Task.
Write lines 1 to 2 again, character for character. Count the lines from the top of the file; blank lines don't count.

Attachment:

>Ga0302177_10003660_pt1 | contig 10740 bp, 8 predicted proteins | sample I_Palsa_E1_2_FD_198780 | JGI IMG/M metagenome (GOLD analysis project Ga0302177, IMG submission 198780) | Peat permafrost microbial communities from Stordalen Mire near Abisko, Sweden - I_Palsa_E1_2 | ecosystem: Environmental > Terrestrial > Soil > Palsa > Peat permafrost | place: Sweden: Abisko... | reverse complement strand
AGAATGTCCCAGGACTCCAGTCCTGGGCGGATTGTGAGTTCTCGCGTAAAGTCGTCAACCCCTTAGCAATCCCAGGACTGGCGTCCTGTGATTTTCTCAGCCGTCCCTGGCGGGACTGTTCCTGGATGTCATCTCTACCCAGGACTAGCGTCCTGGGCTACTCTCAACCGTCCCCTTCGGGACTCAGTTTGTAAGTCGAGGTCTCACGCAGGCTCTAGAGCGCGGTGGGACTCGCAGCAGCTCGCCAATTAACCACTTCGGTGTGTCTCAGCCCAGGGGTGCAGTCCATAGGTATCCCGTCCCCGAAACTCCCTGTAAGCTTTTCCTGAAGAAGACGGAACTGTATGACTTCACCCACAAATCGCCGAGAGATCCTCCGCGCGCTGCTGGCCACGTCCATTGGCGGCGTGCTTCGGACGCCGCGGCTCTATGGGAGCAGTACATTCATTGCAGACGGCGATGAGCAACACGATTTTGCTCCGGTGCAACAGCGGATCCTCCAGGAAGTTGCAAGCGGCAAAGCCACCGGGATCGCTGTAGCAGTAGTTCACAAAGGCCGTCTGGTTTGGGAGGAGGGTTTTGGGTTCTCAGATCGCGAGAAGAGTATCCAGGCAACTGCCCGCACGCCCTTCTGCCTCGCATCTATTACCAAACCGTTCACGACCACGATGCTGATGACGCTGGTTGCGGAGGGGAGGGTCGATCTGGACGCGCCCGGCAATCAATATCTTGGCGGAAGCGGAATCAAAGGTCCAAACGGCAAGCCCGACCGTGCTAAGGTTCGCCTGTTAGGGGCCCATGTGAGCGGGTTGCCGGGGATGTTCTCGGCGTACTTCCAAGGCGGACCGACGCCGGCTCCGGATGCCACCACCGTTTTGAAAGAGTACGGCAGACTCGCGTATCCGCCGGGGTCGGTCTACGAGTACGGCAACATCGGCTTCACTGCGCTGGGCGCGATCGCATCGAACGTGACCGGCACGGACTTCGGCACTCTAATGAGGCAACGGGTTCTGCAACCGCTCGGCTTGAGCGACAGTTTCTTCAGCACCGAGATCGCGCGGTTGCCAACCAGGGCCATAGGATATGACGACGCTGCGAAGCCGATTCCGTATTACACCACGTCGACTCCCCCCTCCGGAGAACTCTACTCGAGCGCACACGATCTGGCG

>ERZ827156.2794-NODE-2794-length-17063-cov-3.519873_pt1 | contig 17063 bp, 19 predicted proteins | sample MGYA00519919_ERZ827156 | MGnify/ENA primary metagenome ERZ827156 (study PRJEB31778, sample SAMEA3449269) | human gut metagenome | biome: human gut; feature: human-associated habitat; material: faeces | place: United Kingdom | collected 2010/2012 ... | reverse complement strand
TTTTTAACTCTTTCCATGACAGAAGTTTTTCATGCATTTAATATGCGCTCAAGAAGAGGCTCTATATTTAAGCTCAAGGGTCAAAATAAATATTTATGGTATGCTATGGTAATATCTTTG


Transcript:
>Ga0302177_10003660_pt1 | contig 10740 bp, 8 predicted proteins | sample I_Palsa_E1_2_FD_198780 | JGI IMG/M metagenome (GOLD analysis project Ga0302177, IMG submission 198780) | Peat permafrost microbial communities from Stordalen Mire near Abisko, Sweden - I_Palsa_E1_2 | ecosystem: Environmental > Terrestrial > Soil > Palsa > Peat permafrost | place: Sweden: Abisko... | reverse complement strand
AGAATGTCCCAGGACTCCAGTCCTGGGCGGATTGTGAGTTCTCGCGTAAAGTCGTCAACCCCTTAGCAATCCCAGGACTGGCGTCCTGTGATTTTCTCAGCCGTCCCTGGCGGGACTGTTCCTGGATGTCATCTCTACCCAGGACTAGCGTCCTGGGCTACTCTCAACCGTCCCCTTCGGGACTCAGTTTGTAAGTCGAGGTCTCACGCAGGCTCTAGAGCGCGGTGGGACTCGCAGCAGCTCGCCAATTAACCACTTCGGTGTGTCTCAGCCCAGGGGTGCAGTCCATAGGTATCCCGTCCCCGAAACTCCCTGTAAGCTTTTCCTGAAGAAGACGGAACTGTATGACTTCACCCACAAATCGCCGAGAGATCCTCCGCGCGCTGCTGGCCACGTCCATTGGCGGCGTGCTTCGGACGCCGCGGCTCTATGGGAGCAGTACATTCATTGCAGACGGCGATGAGCAACACGATTTTGCTCCGGTGCAACAGCGGATCCTCCAGGAAGTTGCAAGCGGCAAAGCCACCGGGATCGCTGTAGCAGTAGTTCACAAAGGCCGTCTGGTTTGGGAGGAGGGTTTTGGGTTCTCAGATCGCGAGAAGAGTATCCAGGCAACTGCCCGCACGCCCTTCTGCCTCGCATCTATTACCAAACCGTTCACGACCACGATGCTGATGACGCTGGTTGCGGAGGGGAGGGTCGATCTGGACGCGCCCGGCAATCAATATCTTGGCGGAAGCGGAATCAAAGGTCCAAACGGCAAGCCCGACCGTGCTAAGGTTCGCCTGTTAGGGGCCCATGTGAGCGGGTTGCCGGGGATGTTCTCGGCGTACTTCCAAGGCGGACCGACGCCGGCTCCGGATGCCACCACCGTTTTGAAAGAGTACGGCAGACTCGCGTATCCGCCGGGGTCGGTCTACGAGTACGGCAACATCGGCTTCACTGCGCTGGGCGCGATCGCATCGAACGTGACCGGCACGGACTTCGGCACTCTAATGAGGCAACGGGTTCTGCAACCGCTCGGCTTGAGCGACAGTTTCTTCAGCACCGAGATCGCGCGGTTGCCAACCAGGGCCATAGGATATGACGACGCTGCGAAGCCGATTCCGTATTACACCACGTCGACTCCCCCCTCCGGAGAACTCTACTCGAGCGCACACGATCTGGCG